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Metadynamic calculations for anticancer drug analysis

Kinases are cell signalling proteins implicated in cancer that also serve as targets for drug discovery. Novel computational techniques help to investigate the binding mechanisms of kinase inhibitors.
Metadynamic calculations for anticancer drug analysis
Protein kinases (PKs) are the principal elements in cell signalling that help in controlling processes such as cell proliferation, differentiation and motility. Their transition between inactive and active state is tightly controlled. PK mutations may lock them in activated state and are associated with many types of cancer.

B-Raf is a PK that is part of the RAS-RAF-MEK signalling pathway. It is mutated in 8 % of all cancers, and 80 % of all cases of melanoma have an activating V600E mutation of the protein. Vemurafenib and dabrafenib have been used for successful inhibition of B-Raf with V600E. However, some patients taking the drugs develop secondary tumours with wild-type B-Raf as a result of trans-activation through a dimerisation-dependent mechanism.

Wild-type B-Raf requires dimerisation for full activation and previous studies have confirmed that B-Raf inhibitors cause paradoxical activation by binding to the wild-type protein monomer. The goal of the EU-funded KIBINDING (Improving the selectivity of kinase inhibitors: characterizing binding mechanisms of inhibitors targeting inactive states and allosteric sites) project was to determine the effect of the V600E mutation on the conformation of the B-Raf monomer and the mechanism of transactivation at the molecular level. For analysis, scientists adopted computational molecular dynamics (MD) simulations and a state-of-the-art enhanced sampling method, parallel-tempering metadynamics (PT-metaD).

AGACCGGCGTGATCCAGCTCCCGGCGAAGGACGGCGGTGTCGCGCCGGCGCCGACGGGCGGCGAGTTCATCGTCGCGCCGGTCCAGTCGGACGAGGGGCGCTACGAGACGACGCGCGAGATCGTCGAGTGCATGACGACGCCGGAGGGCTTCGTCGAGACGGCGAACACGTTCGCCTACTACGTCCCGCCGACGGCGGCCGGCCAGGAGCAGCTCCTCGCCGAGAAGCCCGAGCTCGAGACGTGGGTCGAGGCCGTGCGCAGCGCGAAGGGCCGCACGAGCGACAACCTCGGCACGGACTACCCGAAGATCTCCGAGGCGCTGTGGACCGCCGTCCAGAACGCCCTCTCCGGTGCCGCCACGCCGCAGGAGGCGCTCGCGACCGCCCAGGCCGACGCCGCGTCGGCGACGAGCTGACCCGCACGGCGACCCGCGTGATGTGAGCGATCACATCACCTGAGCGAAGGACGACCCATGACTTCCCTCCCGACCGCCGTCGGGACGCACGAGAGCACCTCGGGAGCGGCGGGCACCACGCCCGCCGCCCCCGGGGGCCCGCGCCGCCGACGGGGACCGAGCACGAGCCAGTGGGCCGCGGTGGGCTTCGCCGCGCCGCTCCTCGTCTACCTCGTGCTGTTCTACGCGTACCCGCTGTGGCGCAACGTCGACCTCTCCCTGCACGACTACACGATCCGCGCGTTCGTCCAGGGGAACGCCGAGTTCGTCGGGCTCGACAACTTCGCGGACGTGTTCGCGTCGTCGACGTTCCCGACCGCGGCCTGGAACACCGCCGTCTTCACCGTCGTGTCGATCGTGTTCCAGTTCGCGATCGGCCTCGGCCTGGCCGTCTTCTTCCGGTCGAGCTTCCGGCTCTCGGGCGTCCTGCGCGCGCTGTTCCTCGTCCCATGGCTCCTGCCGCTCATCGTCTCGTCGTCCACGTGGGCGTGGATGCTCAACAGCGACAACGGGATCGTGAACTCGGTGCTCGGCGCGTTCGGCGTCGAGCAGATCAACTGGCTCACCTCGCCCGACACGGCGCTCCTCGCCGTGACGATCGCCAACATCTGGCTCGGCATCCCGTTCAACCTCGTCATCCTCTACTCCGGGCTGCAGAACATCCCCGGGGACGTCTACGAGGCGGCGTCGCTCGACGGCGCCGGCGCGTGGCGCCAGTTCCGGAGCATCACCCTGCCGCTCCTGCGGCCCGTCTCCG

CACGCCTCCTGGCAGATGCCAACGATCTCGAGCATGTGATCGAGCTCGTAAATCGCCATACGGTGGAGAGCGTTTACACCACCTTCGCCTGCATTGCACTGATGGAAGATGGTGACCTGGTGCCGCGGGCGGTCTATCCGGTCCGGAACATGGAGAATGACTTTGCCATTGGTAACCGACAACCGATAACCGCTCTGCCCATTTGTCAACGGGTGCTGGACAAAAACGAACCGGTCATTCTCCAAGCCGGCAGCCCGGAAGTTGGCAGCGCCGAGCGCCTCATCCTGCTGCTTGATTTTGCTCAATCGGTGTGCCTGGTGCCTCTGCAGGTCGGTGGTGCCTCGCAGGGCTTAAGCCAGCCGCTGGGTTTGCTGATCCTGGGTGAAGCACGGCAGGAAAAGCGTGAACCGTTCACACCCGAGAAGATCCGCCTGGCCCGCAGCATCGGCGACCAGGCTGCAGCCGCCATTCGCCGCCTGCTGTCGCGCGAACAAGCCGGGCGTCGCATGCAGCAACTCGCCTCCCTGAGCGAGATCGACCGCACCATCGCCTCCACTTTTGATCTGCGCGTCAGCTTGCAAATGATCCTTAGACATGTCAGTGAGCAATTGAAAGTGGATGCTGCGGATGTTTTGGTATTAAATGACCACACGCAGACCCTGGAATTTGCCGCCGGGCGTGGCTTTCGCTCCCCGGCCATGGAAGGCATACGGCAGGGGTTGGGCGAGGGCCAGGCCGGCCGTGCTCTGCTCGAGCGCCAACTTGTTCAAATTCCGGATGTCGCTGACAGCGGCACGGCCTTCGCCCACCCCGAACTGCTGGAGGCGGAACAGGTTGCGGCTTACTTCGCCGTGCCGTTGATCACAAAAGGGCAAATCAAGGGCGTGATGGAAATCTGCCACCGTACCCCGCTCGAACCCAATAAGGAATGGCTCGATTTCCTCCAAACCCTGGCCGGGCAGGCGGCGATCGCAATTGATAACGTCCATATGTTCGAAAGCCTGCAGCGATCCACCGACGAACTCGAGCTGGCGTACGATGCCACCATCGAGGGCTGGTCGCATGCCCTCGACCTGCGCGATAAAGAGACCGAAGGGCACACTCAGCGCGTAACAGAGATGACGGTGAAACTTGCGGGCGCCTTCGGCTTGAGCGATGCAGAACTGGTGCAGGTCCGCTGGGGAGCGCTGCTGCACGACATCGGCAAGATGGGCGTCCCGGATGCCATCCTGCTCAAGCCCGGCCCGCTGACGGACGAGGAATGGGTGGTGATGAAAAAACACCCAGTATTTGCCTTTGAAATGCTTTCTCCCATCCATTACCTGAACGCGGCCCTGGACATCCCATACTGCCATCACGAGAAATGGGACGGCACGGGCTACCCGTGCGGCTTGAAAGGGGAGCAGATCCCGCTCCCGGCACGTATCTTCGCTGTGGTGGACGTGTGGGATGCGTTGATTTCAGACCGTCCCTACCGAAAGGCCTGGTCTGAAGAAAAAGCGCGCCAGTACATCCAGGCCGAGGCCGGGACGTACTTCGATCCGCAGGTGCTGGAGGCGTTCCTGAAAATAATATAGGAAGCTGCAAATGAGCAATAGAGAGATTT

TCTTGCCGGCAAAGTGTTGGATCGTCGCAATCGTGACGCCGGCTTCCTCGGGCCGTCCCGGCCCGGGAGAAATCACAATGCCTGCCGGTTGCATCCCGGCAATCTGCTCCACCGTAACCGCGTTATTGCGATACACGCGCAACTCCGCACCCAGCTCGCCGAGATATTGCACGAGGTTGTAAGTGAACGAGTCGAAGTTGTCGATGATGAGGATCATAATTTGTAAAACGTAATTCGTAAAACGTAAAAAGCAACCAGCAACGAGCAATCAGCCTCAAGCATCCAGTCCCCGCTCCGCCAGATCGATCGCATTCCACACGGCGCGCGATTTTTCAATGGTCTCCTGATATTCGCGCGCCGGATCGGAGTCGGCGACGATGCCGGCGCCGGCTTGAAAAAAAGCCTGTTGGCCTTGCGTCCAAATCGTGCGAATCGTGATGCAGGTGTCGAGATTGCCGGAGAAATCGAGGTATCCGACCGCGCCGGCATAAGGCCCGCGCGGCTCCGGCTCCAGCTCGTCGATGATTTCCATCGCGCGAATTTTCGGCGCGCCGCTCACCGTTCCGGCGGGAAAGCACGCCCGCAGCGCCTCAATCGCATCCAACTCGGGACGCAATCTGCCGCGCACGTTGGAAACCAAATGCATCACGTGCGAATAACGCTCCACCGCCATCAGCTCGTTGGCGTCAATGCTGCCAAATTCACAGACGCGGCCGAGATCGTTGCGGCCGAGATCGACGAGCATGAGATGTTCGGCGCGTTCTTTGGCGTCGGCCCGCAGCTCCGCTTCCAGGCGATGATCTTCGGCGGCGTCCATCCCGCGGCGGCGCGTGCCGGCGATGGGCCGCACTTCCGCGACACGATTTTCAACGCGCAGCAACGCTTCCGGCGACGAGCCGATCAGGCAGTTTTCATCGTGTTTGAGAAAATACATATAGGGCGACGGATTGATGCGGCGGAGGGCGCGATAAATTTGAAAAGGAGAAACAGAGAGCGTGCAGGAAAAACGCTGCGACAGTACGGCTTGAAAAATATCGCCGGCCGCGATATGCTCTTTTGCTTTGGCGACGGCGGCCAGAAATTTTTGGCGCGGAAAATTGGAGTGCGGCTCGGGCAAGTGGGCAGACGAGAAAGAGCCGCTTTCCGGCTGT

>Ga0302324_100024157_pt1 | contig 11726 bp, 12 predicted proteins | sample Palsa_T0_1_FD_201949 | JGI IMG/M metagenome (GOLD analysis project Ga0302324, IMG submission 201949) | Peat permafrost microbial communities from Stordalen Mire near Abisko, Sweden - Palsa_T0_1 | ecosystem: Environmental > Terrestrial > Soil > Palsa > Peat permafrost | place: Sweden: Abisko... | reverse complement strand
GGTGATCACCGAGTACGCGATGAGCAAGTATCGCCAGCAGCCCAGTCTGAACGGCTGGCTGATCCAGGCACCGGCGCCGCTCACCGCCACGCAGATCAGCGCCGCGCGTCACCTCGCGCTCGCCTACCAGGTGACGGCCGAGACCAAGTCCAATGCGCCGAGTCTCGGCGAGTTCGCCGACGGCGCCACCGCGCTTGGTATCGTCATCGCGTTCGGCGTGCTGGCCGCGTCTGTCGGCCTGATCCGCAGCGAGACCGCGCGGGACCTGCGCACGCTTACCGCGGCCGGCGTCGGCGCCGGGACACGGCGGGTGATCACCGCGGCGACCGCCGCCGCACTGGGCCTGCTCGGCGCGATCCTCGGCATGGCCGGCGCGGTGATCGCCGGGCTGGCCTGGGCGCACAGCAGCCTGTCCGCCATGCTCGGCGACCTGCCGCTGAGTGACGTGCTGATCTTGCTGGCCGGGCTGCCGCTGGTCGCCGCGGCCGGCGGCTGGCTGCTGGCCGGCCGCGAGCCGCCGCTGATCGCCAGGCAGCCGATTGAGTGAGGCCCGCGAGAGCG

MD/PT-metaD application to calculate the free energy surfaces (FES) of the wild-type and mutant B-Raf monomers showed that the active state of the mutant is stabilised by the mutation. The FES also revealed that the mutation increases the barrier for inactivation transition, locking the PK in the active state. The intermediate in the wild-type active to inactive transition could be a potential target in the design of inhibitors for the treatment of cancer.

Researchers performed MD on the wild-type dimer, the V600E mutant dimer, and the wild-type dimer with an inhibitor bound in one of the active sites. Component analysis and elastic network analysis were performed to identify residues involved in allosteric communication within the dimer. Obtained results would help to evaluate the effect of the mutation on dimerisation.

Since many oncogenic mutations result in a switch to active PK conformation, developing inhibitors targeting this stage could prove to be the key for cancer treatment. MD/PT-metaD analysis enables the investigation of the binding mechanisms of inhibitors targeting the inactive conformation and allosteric sites.

Related information


Metadynamic calculations, anticancer drug, inhibitor, protein kinase, B-Raf, KIBINDING, free energy surfaces
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